One manufacturer of dictating machines recruits only experienced people and does not recruit among graduating college students. A competitor recruits extensively among colleges in its search for salespeople. How do you account for the difference in sources used by firms selling essentially the same products?
A manufacturer of small aircraft, designed for executive transportation of large companies, has decided to implement the concept of a selling center. Which people in this company should be on the selling teams? What problems is this firm likely to encounter when it uses team selling?
The case at hand are two competing companies offering essentially the same products but applying different recruitment practices - one recruits only experienced people and does not recruit among graduating college students and the other depends so much on colleges in its search for salespeople.
The first company that hires only experienced sales people seems to give much importance to product knowledge in generating sales. The management believes that the experienced employees are familiar with the product and as such, they could easily motivate potential buyers to buy. It is also possible that the product features are complex in nature and that only experienced sales personnel can comfortably offer them to possible buyers. The experienced employees are possibly paid higher compensation and benefits but the management seems to believe that such expenses would be compensated by ...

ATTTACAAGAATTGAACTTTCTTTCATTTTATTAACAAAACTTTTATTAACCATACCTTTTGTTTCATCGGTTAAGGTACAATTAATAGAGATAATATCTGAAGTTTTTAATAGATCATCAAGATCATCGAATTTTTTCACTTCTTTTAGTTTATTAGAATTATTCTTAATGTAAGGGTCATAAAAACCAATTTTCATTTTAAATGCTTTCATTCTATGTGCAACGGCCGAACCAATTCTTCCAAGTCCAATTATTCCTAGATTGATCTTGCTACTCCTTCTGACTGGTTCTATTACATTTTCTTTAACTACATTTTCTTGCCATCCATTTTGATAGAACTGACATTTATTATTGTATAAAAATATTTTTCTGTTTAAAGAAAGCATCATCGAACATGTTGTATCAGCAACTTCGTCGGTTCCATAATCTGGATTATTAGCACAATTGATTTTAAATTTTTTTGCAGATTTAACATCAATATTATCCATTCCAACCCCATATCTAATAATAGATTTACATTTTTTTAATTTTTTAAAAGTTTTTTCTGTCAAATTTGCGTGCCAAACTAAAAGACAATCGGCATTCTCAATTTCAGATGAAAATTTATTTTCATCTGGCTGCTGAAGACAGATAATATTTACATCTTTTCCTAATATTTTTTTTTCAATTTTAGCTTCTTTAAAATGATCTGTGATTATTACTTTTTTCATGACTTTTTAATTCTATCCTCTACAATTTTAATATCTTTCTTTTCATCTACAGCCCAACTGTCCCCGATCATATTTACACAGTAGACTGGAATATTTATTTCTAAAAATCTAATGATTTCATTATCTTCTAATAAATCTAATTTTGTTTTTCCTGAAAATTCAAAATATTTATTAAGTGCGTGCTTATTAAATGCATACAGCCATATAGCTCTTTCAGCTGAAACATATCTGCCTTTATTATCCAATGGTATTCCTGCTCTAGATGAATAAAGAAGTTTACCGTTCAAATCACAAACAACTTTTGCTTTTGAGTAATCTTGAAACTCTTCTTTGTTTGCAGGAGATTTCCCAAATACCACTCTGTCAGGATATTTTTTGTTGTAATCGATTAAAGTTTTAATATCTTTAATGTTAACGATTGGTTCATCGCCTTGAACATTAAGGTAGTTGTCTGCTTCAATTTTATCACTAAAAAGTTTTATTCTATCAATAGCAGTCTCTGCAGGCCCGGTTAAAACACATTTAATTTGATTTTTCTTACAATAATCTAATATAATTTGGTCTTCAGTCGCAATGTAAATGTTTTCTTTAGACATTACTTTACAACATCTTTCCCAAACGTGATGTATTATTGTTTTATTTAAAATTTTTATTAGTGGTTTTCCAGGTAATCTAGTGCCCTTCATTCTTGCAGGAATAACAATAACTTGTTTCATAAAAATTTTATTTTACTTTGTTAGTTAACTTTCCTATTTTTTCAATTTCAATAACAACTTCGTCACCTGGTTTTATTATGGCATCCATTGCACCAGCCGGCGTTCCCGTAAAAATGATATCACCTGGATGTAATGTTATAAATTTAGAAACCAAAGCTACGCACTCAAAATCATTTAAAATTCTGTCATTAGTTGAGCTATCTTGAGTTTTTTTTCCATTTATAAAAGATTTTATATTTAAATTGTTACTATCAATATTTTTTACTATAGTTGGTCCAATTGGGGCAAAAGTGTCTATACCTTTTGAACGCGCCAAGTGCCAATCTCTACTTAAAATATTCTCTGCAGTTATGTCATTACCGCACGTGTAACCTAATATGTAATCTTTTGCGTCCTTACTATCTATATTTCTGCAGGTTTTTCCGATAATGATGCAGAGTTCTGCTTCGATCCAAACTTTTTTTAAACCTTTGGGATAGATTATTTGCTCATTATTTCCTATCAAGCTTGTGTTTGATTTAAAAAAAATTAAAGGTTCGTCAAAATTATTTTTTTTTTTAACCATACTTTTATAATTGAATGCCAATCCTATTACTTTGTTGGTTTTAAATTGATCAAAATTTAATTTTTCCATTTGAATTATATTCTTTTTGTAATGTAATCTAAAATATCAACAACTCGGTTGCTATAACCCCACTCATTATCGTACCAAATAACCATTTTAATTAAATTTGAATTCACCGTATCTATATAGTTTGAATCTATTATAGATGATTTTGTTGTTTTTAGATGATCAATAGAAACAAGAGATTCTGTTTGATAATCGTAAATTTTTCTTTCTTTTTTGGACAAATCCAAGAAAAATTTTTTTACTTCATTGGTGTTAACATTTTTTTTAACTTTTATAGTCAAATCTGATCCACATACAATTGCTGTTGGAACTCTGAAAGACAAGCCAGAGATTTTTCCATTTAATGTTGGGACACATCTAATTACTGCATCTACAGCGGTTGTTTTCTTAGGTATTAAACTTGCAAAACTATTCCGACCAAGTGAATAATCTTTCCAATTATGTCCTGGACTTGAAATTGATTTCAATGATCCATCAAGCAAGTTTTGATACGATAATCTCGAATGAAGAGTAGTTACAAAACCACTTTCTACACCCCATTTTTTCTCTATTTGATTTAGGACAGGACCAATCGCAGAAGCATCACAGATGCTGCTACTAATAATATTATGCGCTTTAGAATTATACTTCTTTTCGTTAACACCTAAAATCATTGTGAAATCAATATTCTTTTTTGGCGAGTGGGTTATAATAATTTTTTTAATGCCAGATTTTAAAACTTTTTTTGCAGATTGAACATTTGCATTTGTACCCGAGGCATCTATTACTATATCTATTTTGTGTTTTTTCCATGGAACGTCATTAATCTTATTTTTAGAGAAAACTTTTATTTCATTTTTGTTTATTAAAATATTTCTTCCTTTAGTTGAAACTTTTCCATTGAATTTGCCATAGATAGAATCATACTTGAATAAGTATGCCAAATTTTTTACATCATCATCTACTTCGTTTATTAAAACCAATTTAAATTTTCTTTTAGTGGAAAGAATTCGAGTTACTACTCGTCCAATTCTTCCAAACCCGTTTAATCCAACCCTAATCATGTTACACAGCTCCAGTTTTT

Hiring salespeople for a manufacturer is examined.